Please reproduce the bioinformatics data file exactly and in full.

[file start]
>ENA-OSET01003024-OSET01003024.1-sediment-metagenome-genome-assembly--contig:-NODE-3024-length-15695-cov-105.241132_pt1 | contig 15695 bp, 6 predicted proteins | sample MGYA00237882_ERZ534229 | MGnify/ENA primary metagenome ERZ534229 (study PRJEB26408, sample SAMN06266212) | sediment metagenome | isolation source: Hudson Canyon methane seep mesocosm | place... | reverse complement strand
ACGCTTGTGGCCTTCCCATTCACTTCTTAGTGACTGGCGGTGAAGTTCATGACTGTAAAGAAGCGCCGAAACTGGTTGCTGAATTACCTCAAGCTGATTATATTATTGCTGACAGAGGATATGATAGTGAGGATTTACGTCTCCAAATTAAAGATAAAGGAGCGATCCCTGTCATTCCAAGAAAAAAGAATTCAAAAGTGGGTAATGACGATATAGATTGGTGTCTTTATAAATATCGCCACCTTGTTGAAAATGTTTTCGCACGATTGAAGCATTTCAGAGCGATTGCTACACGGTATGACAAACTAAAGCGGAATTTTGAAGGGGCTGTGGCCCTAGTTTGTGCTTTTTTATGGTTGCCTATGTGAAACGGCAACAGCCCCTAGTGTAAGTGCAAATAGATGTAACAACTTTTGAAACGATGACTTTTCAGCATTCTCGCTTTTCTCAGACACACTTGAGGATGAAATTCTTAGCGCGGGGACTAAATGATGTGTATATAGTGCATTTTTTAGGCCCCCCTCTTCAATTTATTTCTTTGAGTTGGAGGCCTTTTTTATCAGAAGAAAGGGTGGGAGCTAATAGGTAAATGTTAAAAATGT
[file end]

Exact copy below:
>ENA-OSET01003024-OSET01003024.1-sediment-metagenome-genome-assembly--contig:-NODE-3024-length-15695-cov-105.241132_pt1 | contig 15695 bp, 6 predicted proteins | sample MGYA00237882_ERZ534229 | MGnify/ENA primary metagenome ERZ534229 (study PRJEB26408, sample SAMN06266212) | sediment metagenome | isolation source: Hudson Canyon methane seep mesocosm | place... | reverse complement strand
ACGCTTGTGGCCTTCCCATTCACTTCTTAGTGACTGGCGGTGAAGTTCATGACTGTAAAGAAGCGCCGAAACTGGTTGCTGAATTACCTCAAGCTGATTATATTATTGCTGACAGAGGATATGATAGTGAGGATTTACGTCTCCAAATTAAAGATAAAGGAGCGATCCCTGTCATTCCAAGAAAAAAGAATTCAAAAGTGGGTAATGACGATATAGATTGGTGTCTTTATAAATATCGCCACCTTGTTGAAAATGTTTTCGCACGATTGAAGCATTTCAGAGCGATTGCTACACGGTATGACAAACTAAAGCGGAATTTTGAAGGGGCTGTGGCCCTAGTTTGTGCTTTTTTATGGTTGCCTATGTGAAACGGCAACAGCCCCTAGTGTAAGTGCAAATAGATGTAACAACTTTTGAAACGATGACTTTTCAGCATTCTCGCTTTTCTCAGACACACTTGAGGATGAAATTCTTAGCGCGGGGACTAAATGATGTGTATATAGTGCATTTTTTAGGCCCCCCTCTTCAATTTATTTCTTTGAGTTGGAGGCCTTTTTTATCAGAAGAAAGGGTGGGAGCTAATAGGTAAATGTTAAAAATGT